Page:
I’ve always been exceptionally interested in philosophy. Epistemology is the study of knowledge, including memory. No two people remember the same circumstances in the same way and no one remembers something in the same way each successive time. Throughout the course of my lifetime, I’ve always been quite smitten with memories of very long ago. I seem to have quite a utopian, Garden-of-Eden ish relationship with the long ago past. A good example of this is in a conversation I had a few years ago with my cousin Gary’s daughter Tina. Gary grew up in Queens and his wife Maria is from Brooklyn. Their kids, Joseph and Tina, lived in Brooklyn until they were twelve and ten years old. Tina told me they were so crazy about Brooklyn because they were from there. I’ve always said the same thing about Queens, having lived there until my twelfth birthday. The more I’ve thought it over since then, though, the more I’ve recognized that it wouldn’t have been the same if I could have been lucky enough to have lived there throughout my entire lifetime. The everyday practical realities of life there would have made it impossible to recognize significantly the good things. The present tense is filled with boring, ordinary chores and habits. What is fr
esh, by definition, will inevitably become stale with time. That’s why each of us always complains about his being taken for granted. Nothing and no one ever truly satisfies. The faraway past, though, precisely because it’s no longer available, can be quite intoxicating. Pop culture is yet another example of how I tend to see the distant past. Ever since I was a kid I’ve always thought of the 1960’s as the most interesting time frame of all, and that’s only possible precisely because of their never having been available to me in the present tense. I was born in 1959. Besides that, the older I get the more easily I’m able to recognize all the interesting things that were going on during my youth. Recent vivid memories can be especially nice but they lack the property of availability to the imagination. Memories from a bygone era are literally representative of another world entirely. It’s like everything I’ve ever heard and read about good literature. A good literary work should tell a sufficient amount of the story, yet at the same time it should leave enough available in order that the reader may put himself into the story and imagine more than the author provides. The distant past, unlike the recent past, makes that possible too. I’m a bookworm for the same reason I enjoy the distant past. It allows my imagination to wander into a world that’s otherwise entirely unavailable.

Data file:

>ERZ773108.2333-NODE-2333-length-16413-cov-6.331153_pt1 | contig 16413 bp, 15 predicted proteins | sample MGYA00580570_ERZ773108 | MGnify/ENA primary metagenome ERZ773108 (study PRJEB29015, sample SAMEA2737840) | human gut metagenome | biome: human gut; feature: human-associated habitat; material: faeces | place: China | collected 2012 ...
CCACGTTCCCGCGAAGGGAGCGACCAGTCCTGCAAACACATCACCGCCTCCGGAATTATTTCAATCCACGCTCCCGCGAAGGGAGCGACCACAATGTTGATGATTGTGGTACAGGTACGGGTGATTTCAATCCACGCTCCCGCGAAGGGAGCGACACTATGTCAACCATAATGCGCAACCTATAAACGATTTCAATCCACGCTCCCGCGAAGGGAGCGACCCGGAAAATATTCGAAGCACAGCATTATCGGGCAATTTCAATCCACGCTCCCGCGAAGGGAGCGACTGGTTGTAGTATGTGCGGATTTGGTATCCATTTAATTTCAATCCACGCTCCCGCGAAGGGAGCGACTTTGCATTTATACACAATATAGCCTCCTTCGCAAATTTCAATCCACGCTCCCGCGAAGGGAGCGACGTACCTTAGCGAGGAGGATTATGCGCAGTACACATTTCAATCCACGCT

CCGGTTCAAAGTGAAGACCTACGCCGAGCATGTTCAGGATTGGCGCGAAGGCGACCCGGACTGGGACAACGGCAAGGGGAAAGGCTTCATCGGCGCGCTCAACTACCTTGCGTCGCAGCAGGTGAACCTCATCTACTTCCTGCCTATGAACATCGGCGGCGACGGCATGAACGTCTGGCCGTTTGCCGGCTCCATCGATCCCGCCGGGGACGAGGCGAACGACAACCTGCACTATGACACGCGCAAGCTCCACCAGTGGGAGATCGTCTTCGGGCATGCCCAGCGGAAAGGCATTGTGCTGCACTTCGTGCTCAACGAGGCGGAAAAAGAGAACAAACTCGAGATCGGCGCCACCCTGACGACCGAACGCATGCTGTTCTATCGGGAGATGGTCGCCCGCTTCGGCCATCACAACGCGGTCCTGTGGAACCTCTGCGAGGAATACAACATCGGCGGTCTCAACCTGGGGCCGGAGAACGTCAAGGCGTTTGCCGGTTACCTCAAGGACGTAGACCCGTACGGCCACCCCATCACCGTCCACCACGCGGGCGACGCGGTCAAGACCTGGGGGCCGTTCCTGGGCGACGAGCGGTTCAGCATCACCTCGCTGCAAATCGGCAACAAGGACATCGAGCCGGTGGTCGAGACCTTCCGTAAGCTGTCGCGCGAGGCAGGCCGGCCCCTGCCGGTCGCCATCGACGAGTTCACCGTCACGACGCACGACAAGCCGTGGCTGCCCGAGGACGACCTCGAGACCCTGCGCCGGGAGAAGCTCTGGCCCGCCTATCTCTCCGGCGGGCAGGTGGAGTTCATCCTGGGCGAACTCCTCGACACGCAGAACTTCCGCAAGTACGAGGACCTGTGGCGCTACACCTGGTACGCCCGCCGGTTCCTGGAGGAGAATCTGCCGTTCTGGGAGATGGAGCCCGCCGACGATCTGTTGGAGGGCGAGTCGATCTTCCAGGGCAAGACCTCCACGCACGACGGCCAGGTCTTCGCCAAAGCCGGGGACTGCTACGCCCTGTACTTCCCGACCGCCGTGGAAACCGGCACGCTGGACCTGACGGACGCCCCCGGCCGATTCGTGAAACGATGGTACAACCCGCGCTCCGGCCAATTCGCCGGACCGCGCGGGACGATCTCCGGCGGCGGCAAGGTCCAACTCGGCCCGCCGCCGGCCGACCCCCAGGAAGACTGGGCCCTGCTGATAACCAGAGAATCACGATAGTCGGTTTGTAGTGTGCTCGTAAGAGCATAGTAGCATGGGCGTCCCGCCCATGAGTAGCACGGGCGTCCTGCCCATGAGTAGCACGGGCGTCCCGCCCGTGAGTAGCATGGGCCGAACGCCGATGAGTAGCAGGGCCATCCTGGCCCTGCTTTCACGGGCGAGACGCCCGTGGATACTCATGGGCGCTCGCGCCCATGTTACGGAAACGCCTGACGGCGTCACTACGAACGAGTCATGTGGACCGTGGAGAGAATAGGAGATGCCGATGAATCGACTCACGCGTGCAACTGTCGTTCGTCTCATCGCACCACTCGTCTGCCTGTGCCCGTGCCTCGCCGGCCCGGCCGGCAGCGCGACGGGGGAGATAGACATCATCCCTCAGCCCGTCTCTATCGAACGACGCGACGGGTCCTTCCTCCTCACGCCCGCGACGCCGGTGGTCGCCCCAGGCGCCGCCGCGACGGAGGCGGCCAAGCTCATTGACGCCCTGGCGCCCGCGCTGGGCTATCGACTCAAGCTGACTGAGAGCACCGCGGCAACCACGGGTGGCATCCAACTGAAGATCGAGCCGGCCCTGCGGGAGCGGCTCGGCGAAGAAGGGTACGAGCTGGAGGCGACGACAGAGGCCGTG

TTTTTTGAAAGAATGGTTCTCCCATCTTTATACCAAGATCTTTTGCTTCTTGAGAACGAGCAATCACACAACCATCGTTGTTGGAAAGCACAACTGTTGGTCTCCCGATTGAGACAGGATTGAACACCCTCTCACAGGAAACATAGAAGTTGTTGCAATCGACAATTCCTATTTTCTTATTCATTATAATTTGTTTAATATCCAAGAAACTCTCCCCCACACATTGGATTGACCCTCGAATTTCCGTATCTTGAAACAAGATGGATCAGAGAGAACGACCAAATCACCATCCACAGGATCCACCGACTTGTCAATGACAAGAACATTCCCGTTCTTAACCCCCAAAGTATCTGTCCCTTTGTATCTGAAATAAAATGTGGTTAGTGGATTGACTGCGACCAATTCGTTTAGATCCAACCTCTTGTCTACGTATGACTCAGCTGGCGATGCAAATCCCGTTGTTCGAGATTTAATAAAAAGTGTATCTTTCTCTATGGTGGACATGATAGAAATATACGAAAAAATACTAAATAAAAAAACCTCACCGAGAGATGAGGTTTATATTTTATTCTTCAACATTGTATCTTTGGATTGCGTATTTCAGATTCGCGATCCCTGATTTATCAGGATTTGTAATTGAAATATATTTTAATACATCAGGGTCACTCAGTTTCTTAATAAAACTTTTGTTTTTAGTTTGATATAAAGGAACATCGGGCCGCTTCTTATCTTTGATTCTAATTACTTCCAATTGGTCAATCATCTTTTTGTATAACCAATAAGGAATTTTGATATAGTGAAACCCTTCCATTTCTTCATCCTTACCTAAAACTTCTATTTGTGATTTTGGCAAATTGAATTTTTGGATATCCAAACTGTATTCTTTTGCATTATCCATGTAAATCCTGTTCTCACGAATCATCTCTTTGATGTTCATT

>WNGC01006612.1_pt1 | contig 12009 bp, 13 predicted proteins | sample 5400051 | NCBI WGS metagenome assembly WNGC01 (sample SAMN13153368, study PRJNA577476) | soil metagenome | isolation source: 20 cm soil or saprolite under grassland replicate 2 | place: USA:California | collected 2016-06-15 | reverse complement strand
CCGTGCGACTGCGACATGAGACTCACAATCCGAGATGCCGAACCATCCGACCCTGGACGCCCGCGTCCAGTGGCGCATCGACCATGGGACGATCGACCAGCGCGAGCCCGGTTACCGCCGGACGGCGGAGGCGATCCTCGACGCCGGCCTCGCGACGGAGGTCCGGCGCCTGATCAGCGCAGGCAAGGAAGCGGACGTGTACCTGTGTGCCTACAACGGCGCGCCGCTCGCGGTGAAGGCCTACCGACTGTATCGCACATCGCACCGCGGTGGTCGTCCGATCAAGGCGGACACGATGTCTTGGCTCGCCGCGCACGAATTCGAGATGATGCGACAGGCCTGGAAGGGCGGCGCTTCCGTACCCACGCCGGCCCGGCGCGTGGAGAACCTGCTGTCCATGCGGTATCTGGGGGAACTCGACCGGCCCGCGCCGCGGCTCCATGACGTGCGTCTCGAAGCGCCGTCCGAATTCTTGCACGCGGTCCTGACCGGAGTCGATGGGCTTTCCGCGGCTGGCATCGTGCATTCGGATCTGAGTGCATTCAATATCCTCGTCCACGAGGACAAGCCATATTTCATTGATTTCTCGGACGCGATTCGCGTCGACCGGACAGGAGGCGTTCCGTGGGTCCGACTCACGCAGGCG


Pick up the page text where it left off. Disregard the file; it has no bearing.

Although I’ve always quite thoroughly enjoyed music, I’ve never been talented enough to become famous. I most certainly can’t sing. As far as I can see, my main talents appear to lie in writing and public speaking. In spite of what people seem to think these days, all the great writers of yore were in the conservative tradition. Now in our modernist and post-modernist era people are entirely too smitten with things like semiotic deconstruction and other means of deception-a pox be upon you, Jacques Derrida! It’s most certainly not the least bit coincidental that Cervantes, Shakespeare and Milton are so often touted as the greatest of writers in the western canon. Each of them could tell quite an exceptional story. Each of them also put forth significant points about both human nature and the significant political, philosophical and social currents of his era, but in narrative rather than didactic form. They were very good at following Emily Dickinson’s rule about telling all the truth slant. If I were a writer I could get to know all the intellectual and literary figures who shape our current modes of thought. To my chagrin all my favorite public figures are those from the past. T.S. Eliot, Walker Percy, Graham Greene and Flannery O’Connor were among the very best of twentieth century writers. I don’t really know of anyone from this era who strikes me as especially good or interesting. Unlike a lot of great authors throughout history, I simply don’t have a healthy enough constitution to get away with their hard-drinking, hard-living behavior. Mine would have to be quite a quieter, less intense sort of lifestyle. I’ve always had quite a flair for the more comedic and lopsided side of life. It might be a really good idea, then, for me to emphasize all sorts of dysfunctionality in at least a few of the characters I may write about. I could take advantage of all sorts of ideas and literary traditions I’ve always really liked. Knowing me I’d have to write something in the style of either Cervantes’ “Don Quijote” or Jane Austen’s “Northanger Abbey”, each of which refers to other literary works within its story line. Each author seems to have his favorite kinds of symbolism to which he has frequent recourse. Graham Greene was fond of using hard-drinking alcholics among his most prominent characters. Emily Dickinson and T.S. Eliot were known for their Sanjuanist themes. I often think I could do quite well at public speaking too. Of course I should have to be a lot more knowledgeable than I am currently but with a little extra effort I honestly believe that I could do quite an effective job of arguing my side of any subject. Nothing has ever been able to stop me from arguing unofficially anyway. In college classes I’ve taken, I’ve always struck my classmates and professors as quite a formidable opponent in a debate. Under those circumstances I can suppose that I should be the same, in didactic form, as I should be in a narrative sense, with my writing. The humanities have always been my favorite intellectual discipline. Whenever I get into a significant debate about matters of either a theological or philosophical nature I get exactly as exceptionally enthused as I do about classic western literature. Our current cultural climate is quite seriously disturbing and someone simply must speak out against the way things are going now. We need as many people as possible, these days, who are both willing and competent to defend traditional western cultural mores from the absolutely insatiable leftist determination to control us all. My imagination, combined with my understanding of reality, and a determination to get my point across to people, could really make quite an impact if I were famous.